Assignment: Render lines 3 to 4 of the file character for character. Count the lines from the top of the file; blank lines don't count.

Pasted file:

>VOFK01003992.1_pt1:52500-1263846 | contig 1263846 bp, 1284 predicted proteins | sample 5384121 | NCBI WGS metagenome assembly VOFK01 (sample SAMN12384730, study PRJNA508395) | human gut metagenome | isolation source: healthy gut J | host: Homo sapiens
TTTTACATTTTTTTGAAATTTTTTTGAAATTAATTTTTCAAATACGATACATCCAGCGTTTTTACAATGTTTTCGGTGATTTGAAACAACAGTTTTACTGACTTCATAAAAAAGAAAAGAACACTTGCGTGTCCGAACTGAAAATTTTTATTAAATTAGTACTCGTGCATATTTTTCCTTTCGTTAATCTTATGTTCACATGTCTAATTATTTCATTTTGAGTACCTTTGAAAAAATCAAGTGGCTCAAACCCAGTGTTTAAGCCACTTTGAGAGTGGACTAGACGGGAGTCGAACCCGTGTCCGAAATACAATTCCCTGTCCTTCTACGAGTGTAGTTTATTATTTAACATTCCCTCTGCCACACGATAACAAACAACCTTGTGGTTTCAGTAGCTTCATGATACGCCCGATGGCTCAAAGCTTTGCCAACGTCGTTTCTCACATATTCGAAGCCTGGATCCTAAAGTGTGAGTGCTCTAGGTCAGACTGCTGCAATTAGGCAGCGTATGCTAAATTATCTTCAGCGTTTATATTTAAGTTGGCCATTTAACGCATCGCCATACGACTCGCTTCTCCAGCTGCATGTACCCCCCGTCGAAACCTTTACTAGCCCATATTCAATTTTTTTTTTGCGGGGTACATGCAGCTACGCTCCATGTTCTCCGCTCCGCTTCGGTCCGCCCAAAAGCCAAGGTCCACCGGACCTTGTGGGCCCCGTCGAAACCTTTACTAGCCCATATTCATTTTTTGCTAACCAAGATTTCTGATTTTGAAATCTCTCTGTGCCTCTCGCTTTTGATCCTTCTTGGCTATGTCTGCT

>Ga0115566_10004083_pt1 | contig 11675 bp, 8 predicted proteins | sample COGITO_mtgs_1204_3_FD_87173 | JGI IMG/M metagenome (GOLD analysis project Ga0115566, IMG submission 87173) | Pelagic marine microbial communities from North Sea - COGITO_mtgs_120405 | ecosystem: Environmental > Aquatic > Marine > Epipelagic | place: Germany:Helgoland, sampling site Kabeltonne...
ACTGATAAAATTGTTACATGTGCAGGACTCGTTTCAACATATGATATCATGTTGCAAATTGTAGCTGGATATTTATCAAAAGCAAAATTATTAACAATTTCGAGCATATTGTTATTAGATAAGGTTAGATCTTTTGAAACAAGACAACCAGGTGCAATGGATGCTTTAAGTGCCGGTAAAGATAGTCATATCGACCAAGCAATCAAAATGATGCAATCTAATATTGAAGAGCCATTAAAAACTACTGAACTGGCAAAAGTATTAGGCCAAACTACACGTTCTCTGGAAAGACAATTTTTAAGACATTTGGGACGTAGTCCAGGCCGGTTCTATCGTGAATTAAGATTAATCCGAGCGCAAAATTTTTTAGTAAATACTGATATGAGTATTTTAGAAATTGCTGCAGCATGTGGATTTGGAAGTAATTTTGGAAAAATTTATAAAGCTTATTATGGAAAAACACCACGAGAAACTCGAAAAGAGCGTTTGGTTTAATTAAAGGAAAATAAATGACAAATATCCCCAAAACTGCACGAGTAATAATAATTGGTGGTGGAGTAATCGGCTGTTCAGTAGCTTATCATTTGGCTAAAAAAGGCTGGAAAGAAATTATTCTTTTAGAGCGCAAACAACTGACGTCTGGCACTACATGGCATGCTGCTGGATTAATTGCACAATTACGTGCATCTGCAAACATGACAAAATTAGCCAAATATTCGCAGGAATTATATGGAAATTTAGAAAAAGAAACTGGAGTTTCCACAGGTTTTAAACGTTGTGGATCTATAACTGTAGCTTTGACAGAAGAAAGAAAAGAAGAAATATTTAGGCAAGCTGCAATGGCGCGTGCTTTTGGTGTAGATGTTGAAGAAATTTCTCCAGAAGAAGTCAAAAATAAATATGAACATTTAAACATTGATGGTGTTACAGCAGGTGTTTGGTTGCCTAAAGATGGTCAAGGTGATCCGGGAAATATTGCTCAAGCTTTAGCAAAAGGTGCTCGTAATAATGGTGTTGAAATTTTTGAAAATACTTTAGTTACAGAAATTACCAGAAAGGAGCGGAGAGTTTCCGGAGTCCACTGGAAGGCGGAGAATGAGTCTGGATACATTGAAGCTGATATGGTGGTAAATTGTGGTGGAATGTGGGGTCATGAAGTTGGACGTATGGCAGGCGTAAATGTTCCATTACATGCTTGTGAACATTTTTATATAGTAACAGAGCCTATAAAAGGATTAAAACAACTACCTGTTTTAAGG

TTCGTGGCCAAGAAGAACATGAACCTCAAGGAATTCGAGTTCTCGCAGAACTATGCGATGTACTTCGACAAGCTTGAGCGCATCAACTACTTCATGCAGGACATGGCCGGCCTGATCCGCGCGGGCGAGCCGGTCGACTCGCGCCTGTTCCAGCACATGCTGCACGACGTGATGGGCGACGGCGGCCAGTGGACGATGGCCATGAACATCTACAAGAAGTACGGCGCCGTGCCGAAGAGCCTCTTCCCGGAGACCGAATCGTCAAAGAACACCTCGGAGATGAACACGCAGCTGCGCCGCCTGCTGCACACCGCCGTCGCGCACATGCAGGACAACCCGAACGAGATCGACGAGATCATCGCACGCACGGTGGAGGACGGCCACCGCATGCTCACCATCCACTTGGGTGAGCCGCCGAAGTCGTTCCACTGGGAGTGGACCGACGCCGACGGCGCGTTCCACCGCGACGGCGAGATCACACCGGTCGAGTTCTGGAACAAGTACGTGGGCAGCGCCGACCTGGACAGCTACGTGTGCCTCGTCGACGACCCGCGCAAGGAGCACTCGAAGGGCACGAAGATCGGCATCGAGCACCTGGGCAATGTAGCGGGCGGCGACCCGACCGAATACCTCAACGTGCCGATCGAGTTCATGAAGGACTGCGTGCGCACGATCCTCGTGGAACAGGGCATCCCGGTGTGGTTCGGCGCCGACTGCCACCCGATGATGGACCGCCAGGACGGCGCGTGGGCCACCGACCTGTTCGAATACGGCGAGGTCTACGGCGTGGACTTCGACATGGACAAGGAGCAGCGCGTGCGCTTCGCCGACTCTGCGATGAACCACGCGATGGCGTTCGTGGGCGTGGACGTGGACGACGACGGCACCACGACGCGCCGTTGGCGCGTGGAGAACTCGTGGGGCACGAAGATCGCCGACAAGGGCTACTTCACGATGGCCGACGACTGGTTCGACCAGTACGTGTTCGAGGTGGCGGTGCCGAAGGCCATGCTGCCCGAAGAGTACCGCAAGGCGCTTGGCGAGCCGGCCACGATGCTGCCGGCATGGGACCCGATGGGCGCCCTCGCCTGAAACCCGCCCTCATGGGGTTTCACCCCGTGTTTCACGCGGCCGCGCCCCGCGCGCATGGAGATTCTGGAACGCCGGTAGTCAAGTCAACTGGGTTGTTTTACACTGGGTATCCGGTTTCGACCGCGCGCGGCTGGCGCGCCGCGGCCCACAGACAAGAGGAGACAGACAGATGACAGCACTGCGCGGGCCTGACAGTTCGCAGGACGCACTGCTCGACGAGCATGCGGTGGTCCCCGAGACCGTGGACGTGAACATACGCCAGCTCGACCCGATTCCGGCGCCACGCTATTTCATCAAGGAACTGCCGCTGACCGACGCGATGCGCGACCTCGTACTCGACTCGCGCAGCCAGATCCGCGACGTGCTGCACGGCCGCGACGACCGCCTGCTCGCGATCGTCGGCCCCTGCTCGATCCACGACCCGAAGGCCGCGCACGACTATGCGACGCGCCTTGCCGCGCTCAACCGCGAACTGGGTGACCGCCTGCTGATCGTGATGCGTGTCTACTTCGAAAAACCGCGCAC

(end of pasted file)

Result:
>Ga0115566_10004083_pt1 | contig 11675 bp, 8 predicted proteins | sample COGITO_mtgs_1204_3_FD_87173 | JGI IMG/M metagenome (GOLD analysis project Ga0115566, IMG submission 87173) | Pelagic marine microbial communities from North Sea - COGITO_mtgs_120405 | ecosystem: Environmental > Aquatic > Marine > Epipelagic | place: Germany:Helgoland, sampling site Kabeltonne...
ACTGATAAAATTGTTACATGTGCAGGACTCGTTTCAACATATGATATCATGTTGCAAATTGTAGCTGGATATTTATCAAAAGCAAAATTATTAACAATTTCGAGCATATTGTTATTAGATAAGGTTAGATCTTTTGAAACAAGACAACCAGGTGCAATGGATGCTTTAAGTGCCGGTAAAGATAGTCATATCGACCAAGCAATCAAAATGATGCAATCTAATATTGAAGAGCCATTAAAAACTACTGAACTGGCAAAAGTATTAGGCCAAACTACACGTTCTCTGGAAAGACAATTTTTAAGACATTTGGGACGTAGTCCAGGCCGGTTCTATCGTGAATTAAGATTAATCCGAGCGCAAAATTTTTTAGTAAATACTGATATGAGTATTTTAGAAATTGCTGCAGCATGTGGATTTGGAAGTAATTTTGGAAAAATTTATAAAGCTTATTATGGAAAAACACCACGAGAAACTCGAAAAGAGCGTTTGGTTTAATTAAAGGAAAATAAATGACAAATATCCCCAAAACTGCACGAGTAATAATAATTGGTGGTGGAGTAATCGGCTGTTCAGTAGCTTATCATTTGGCTAAAAAAGGCTGGAAAGAAATTATTCTTTTAGAGCGCAAACAACTGACGTCTGGCACTACATGGCATGCTGCTGGATTAATTGCACAATTACGTGCATCTGCAAACATGACAAAATTAGCCAAATATTCGCAGGAATTATATGGAAATTTAGAAAAAGAAACTGGAGTTTCCACAGGTTTTAAACGTTGTGGATCTATAACTGTAGCTTTGACAGAAGAAAGAAAAGAAGAAATATTTAGGCAAGCTGCAATGGCGCGTGCTTTTGGTGTAGATGTTGAAGAAATTTCTCCAGAAGAAGTCAAAAATAAATATGAACATTTAAACATTGATGGTGTTACAGCAGGTGTTTGGTTGCCTAAAGATGGTCAAGGTGATCCGGGAAATATTGCTCAAGCTTTAGCAAAAGGTGCTCGTAATAATGGTGTTGAAATTTTTGAAAATACTTTAGTTACAGAAATTACCAGAAAGGAGCGGAGAGTTTCCGGAGTCCACTGGAAGGCGGAGAATGAGTCTGGATACATTGAAGCTGATATGGTGGTAAATTGTGGTGGAATGTGGGGTCATGAAGTTGGACGTATGGCAGGCGTAAATGTTCCATTACATGCTTGTGAACATTTTTATATAGTAACAGAGCCTATAAAAGGATTAAAACAACTACCTGTTTTAAGG